Thomas D. Elias

After a two-year battle, California now has a model ethnic studies curriculum for its elementary and high schools.

But no one knows how many schools will actually use the 700-plus page study plan, as there is no state mandate forcing anyone graduating from high school to pass such a course.

That’s because Gov. Gavin Newsom unexpectedly vetoed AB 331 last fall, killing a bill to impose just such a requirement even though he OK’d a similar condition for graduation from California State University campuses.

Newsom explained that he didn’t sign the bill because conflicts over the K-12 ethnic studies program were still playing out. But the plan was OK’d unanimously last month by the state Board of Education. Yet, the controversies it spurred remain strong.

All this means the battle now shifts from the state level to local school Boards, which will decide what parts of the model curriculum to use, what to ignore and what to leave up to individual teachers.

This is not a new fight. Even as the curriculum underwent revisions over the last year, school Boards in places like Albany and Alhambra, San Francisco, Oakland and Hayward endorsed it sight unseen. They did this at the urging of advocates of a school of academic thought known as “critical ethnic studies” and the organization that pushes it, the Critical Ethnic Studies (CES) Association.

Several websites describe the central question guiding CES as “How do the histories of colonialism and conquest, racial chattel slavery and white supremacist patriarchies…affect, inspire and unsettle scholarship ...”

In brief, CES believes African Americans, Hispanic Americans and Asian American/Pacific Islander Americans have always been downtrodden in America.

Its advocates contend – and got this view enshrined in the new curriculum — that pale-skinned immigrant groups gave up all or most of their prior identities when they arrived in America, eagerly assuming a position of “white privilege.”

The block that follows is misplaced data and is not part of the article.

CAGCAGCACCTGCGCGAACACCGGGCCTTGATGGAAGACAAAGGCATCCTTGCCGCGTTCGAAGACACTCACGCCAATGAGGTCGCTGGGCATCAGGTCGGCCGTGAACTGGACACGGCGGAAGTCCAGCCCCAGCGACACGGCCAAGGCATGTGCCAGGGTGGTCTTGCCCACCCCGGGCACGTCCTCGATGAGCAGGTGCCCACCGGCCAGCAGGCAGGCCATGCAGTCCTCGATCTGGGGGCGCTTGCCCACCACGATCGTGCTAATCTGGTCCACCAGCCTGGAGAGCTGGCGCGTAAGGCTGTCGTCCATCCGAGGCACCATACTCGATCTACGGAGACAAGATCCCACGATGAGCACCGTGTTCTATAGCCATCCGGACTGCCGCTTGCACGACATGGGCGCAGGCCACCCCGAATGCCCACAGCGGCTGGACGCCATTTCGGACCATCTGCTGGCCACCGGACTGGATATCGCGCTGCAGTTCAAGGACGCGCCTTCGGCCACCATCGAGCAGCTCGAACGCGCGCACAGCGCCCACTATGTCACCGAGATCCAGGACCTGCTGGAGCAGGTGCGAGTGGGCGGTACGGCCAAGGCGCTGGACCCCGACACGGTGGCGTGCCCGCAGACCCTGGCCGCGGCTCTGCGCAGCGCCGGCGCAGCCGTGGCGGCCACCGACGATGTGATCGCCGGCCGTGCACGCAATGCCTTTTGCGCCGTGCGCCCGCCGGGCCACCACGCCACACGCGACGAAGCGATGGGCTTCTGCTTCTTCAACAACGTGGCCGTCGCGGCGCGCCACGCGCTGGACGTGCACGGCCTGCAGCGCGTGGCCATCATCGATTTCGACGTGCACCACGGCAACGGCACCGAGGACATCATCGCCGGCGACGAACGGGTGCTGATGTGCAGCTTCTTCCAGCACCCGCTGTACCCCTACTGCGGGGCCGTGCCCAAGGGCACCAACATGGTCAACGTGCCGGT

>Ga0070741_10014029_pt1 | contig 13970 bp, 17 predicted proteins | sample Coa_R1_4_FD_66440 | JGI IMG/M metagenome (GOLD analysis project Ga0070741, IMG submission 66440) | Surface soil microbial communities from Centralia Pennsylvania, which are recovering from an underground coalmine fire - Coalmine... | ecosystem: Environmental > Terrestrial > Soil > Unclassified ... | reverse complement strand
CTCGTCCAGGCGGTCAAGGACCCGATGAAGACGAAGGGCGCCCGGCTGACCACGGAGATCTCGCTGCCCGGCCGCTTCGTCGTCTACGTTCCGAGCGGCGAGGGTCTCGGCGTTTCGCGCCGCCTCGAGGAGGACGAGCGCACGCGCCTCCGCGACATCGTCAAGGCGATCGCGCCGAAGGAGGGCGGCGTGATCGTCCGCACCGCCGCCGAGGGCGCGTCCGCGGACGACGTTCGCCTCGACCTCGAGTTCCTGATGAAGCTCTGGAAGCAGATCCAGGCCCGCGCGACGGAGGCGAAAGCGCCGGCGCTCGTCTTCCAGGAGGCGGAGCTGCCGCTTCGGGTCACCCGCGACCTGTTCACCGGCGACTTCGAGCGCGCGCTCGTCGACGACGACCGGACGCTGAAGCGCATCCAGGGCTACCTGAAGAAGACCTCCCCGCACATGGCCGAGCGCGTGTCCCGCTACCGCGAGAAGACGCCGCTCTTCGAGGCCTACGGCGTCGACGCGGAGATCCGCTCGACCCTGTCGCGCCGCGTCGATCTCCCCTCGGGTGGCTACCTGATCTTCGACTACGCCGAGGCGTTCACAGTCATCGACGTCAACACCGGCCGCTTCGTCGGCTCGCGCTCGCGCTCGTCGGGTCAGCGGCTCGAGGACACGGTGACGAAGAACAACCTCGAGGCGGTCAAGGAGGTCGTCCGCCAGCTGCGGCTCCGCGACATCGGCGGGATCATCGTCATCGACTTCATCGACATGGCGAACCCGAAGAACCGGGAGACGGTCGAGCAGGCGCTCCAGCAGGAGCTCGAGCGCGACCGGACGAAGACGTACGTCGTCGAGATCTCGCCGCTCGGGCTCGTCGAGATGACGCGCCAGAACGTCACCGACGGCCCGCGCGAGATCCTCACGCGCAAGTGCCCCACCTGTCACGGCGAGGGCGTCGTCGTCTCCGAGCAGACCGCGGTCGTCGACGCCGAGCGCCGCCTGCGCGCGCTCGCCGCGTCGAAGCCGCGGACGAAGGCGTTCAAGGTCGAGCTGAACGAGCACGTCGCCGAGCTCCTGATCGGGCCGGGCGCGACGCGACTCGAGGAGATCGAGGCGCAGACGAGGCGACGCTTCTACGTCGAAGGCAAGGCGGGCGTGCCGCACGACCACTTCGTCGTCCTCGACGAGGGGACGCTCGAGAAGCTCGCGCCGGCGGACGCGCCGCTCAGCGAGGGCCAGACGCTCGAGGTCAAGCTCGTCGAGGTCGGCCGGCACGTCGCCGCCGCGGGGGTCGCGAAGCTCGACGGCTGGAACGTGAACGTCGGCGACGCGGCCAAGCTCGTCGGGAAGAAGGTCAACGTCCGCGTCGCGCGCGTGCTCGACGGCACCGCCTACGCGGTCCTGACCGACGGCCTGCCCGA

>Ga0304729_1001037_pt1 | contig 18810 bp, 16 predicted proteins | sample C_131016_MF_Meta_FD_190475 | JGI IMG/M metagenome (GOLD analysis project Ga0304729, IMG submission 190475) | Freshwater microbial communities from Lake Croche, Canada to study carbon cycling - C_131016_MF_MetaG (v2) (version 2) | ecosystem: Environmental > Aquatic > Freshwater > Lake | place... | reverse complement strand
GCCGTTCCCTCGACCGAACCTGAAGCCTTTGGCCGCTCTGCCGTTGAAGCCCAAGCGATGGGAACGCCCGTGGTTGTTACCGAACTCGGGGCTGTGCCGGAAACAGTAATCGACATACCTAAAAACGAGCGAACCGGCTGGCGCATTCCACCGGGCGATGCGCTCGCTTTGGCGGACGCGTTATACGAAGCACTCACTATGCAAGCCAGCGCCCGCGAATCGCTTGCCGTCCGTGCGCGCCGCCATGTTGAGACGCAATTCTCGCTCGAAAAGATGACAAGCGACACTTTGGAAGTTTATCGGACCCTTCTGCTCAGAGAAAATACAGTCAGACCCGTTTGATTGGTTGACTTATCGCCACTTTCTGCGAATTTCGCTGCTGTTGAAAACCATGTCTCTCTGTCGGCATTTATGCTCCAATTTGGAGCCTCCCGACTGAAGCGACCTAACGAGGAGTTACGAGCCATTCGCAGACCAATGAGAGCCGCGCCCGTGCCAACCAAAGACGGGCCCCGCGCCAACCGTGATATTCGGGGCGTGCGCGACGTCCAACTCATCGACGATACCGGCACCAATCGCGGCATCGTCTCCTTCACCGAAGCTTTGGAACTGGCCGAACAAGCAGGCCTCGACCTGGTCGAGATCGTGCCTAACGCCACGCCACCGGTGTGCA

This contention persists even though the new curriculum has sections on the difficulties encountered by immigrant Irish, Sikhs and Jews, among others.

It’s also a bunch of hooey, say leaders of some of those groups.

One is Tammi Rossman-Benjamin, director of the AMCHA Initiative that tracks campus anti-Semitism. “The curriculum…has a politically- and activist-driven mission that will incite hate and division and is dangerous for all high school students,” she said. “Profoundly disturbing is the portrayal of Jews…as white and privileged at a time when anti-Jewish sentiment, hostility and violence has reached alarming levels. Indoctrinating students to view Jews (that way puts) an even larger target on the back of every Jewish student.”

It’s the same for Irish and Armenians, who are declared privileged despite decades of discrimination extending to property codicils that until recently often forbade sales to them and some other groups.

While scores of university scholars, religious leaders and other nationally recognized experts opposed much of the new curriculum, no one knows who might get involved in the local battles now that this plan is official state policy.

When CES activists began approaching school Boards last spring, they met little or no organized opposition. So several districts endorsed and a few actually began teaching units from the then-draft curriculum about figures like self-described “lifetime Communist” Angela Davis, former Black Panther leader Bobby Seale and other violent, divisive figures.

In one of the few places that saw substantial expert opposition to this campaign, the Vallejo school Board rejected the curriculum after Robert Lawson, a school Board member and former history teacher, said “People shouldn’t be fooled that ethnic studies are mainly to instill pride in one’s heritage. It’s a means of getting even.”

The bottom line is that the curriculum is little better than what was roundly rejected as hate-inducing in 2019. But it did attain the level of accuracy and balance needed to get the state school Board’s support.

That means this material ought to be viewed as merely a bunch of suggestions, not a blueprint, when local schools plan approaches to ethnic studies. It also means Newsom — or his recall-induced successor, if there is one — would be wise to veto any new bill establishing a high school ethnic studies mandate if one should reach his desk later this year.

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